Evaluation of fish-meal free diets for rainbow trout, Oncorhynchus mykiss

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1998-12-01
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Adelizi, P.
Rosati, R.
Warner, K.
Wu, Y. V.
Muench, T.
White, M.
Brown, P.
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North Central Regional Aquaculture Center
The North Central Regional Aquaculture Center (NCRAC) is one of the five Regional Aquaculture Centers established by Congress that are administered by the U.S. Department of Agriculture's National Institute of Food and Agriculture (NIFA). NCRAC is an administrative unit that serves the twelve states in the North Central Region: Illinois, Indiana, Iowa, Kansas, Michigan, Minnesota, Missouri, Nebraska, North Dakota, Ohio, South Dakota, and Wisconsin.
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Eight experimental diets were formulated for rainbow trout using agricultural byproducts as major ingredients. Each experimental diet contained varying amounts of corn grain, corn gluten meal, corn gluten feed and one of the following: 200 g kg−1 peanut meal, 200 or 400 g kg−1 soybean meal (SBM), 390 g kg−1 low-allergen soy flour, 310 g kg−1 soy protein concentrate, 300 g kg−1 low-allergen soy protein concentrate or 200 g kg−1 SBM + 110 g kg−1 blood meal. One diet contained 200 g kg−1 SBM and canola oil as the main lipid source. The remaining diets contained 95 g kg−1 menhaden oil. Fish fed a commercial trout diet exhibited significantly greater weight gain (322%), and a lower feed conversion ratio (0.89) but significantly lower protein efficiency ratio (2.18) than fish fed the experimental diets. Within the experimental diets, fish fed the 400 g kg−1 soy flour diet and the 400 g kg−1 soybean meal diet had significantly higher weight gains (276% and 268%) and protein efficiency ratios (2.58 and 2.52), and lower feed conversion ratios (1.02 and 1.03) than fish fed other experimental diets. Fillet flavour varied between treatments. Most notable was the lower fishy flavour and higher chicken flavour of fish fed the diet that contained canola oil rather than menhaden oil. Microscopic evaluation of the liver and five sections of the gastrointestinal tract failed to demonstrate any differences between treatment groups. The ingredient costs of several experimental diets were lower than the estimated cost of a standard commercial trout diet. However, the superior feed conversion ratios of fish fed the control diet resulted in lower feed costs per unit of fish produced.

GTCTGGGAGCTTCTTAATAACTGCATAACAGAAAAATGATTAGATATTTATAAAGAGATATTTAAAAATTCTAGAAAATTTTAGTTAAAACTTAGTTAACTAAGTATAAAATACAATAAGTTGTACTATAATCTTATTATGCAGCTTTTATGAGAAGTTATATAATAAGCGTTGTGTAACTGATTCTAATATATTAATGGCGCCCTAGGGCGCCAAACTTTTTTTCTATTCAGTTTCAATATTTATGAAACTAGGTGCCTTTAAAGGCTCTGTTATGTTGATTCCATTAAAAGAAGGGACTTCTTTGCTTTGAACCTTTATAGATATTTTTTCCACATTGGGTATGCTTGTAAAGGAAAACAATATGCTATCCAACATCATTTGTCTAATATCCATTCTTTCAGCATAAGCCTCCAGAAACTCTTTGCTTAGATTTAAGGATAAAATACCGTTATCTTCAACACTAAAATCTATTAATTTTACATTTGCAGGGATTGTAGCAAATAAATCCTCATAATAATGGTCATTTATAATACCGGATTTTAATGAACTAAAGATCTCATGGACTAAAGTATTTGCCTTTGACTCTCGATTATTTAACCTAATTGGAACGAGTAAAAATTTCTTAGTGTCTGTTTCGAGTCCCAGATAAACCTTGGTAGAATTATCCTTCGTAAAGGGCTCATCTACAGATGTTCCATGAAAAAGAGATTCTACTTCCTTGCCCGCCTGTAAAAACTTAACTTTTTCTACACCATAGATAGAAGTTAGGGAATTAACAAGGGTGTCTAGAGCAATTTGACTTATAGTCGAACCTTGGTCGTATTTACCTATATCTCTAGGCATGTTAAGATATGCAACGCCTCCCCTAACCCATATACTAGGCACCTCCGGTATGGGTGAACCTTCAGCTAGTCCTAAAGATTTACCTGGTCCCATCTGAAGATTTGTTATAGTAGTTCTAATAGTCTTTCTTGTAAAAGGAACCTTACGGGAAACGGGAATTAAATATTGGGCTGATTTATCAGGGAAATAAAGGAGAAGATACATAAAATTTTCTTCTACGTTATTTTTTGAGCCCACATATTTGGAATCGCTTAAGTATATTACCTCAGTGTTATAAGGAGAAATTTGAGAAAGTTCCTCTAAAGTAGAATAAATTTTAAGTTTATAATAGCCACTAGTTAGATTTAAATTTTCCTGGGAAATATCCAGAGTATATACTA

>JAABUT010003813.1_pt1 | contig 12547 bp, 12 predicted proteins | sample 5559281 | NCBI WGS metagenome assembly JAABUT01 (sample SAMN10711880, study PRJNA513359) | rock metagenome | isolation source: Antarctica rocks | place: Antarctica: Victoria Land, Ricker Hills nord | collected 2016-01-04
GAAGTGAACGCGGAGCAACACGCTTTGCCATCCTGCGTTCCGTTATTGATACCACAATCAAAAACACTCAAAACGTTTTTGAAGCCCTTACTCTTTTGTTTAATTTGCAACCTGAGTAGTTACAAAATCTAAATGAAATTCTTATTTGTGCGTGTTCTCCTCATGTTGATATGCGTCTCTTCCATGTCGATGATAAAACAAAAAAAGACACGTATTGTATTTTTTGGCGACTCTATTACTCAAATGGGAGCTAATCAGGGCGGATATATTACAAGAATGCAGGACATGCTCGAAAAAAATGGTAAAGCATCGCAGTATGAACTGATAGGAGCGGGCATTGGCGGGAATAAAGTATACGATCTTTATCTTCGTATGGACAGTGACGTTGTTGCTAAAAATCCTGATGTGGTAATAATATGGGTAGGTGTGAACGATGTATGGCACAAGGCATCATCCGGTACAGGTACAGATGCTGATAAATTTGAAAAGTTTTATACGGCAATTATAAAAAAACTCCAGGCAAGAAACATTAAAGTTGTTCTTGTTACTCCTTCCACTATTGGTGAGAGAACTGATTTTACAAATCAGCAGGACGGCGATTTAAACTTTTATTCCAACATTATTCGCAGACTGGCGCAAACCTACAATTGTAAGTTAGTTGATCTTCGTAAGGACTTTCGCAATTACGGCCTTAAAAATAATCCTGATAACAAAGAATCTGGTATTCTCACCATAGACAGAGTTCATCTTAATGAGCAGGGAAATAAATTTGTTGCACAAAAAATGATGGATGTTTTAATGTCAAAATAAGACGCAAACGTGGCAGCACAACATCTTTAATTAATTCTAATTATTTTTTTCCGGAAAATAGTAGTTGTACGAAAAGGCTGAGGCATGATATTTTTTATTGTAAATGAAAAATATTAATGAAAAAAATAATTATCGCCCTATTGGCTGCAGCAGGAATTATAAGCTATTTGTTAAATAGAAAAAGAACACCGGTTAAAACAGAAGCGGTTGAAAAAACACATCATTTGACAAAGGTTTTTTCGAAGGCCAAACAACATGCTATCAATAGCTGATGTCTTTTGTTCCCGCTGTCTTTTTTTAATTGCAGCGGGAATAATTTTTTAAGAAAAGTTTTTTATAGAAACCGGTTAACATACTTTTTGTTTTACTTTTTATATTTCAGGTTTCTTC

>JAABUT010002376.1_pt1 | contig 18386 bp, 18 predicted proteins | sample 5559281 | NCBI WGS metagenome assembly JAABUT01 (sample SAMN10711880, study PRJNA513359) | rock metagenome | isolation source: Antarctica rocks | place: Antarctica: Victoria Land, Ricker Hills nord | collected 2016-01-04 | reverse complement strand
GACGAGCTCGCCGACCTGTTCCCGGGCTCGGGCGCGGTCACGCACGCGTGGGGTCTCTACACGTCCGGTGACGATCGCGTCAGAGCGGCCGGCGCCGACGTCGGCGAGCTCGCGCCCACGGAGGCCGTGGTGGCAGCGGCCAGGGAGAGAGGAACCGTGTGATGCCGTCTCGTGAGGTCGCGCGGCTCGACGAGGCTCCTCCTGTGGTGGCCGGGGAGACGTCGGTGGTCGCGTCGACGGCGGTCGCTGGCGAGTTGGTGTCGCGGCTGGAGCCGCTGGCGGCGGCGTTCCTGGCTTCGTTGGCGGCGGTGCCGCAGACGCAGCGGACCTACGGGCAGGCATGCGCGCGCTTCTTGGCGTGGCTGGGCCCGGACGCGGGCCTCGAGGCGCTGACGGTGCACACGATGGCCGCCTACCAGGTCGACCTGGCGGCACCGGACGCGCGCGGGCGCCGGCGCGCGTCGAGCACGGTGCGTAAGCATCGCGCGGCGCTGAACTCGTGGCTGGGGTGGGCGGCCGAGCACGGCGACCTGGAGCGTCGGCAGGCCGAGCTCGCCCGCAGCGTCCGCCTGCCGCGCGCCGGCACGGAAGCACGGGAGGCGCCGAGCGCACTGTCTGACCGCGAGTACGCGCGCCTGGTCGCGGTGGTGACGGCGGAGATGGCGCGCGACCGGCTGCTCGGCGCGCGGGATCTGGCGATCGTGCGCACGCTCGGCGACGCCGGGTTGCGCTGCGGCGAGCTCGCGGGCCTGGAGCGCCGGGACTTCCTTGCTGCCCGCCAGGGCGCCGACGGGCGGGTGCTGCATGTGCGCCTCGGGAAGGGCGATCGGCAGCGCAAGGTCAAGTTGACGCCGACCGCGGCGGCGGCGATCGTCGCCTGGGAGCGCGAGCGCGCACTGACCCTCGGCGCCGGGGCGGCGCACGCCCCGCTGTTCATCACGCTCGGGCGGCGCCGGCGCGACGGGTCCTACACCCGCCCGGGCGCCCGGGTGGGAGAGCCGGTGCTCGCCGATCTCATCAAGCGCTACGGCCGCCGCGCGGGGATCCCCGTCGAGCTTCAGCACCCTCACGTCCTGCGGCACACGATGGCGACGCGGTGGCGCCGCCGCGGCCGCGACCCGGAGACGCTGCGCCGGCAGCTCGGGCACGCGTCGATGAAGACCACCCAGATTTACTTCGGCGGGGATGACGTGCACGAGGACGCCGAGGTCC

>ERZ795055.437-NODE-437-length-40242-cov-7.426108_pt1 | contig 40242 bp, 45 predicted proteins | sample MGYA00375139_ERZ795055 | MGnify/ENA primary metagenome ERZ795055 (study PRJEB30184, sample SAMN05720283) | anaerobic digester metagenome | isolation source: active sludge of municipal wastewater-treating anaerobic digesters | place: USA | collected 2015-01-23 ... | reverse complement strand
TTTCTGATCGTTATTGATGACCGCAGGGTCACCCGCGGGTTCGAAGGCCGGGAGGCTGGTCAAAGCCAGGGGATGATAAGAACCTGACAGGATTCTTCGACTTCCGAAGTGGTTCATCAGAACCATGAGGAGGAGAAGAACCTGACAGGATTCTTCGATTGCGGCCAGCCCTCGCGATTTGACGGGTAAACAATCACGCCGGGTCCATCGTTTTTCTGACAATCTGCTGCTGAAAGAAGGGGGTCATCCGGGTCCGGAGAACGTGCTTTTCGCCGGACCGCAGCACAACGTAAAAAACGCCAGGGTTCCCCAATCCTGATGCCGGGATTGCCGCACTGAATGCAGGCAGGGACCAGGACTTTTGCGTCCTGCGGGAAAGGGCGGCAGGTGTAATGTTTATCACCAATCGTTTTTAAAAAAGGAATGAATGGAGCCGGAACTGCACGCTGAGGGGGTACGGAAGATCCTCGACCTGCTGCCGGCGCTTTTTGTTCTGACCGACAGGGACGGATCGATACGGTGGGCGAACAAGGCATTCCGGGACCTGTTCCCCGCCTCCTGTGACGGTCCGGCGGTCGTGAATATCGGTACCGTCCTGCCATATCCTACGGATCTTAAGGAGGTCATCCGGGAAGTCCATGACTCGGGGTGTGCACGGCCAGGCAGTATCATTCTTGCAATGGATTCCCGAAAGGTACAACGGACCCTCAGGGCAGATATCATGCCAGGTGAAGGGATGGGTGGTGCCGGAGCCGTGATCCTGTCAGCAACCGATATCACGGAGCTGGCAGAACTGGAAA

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This article is from Aquaculture Nutrition 4 (1998): 255–262, doi:10.1046/j.1365-2095.1998.00077.x.

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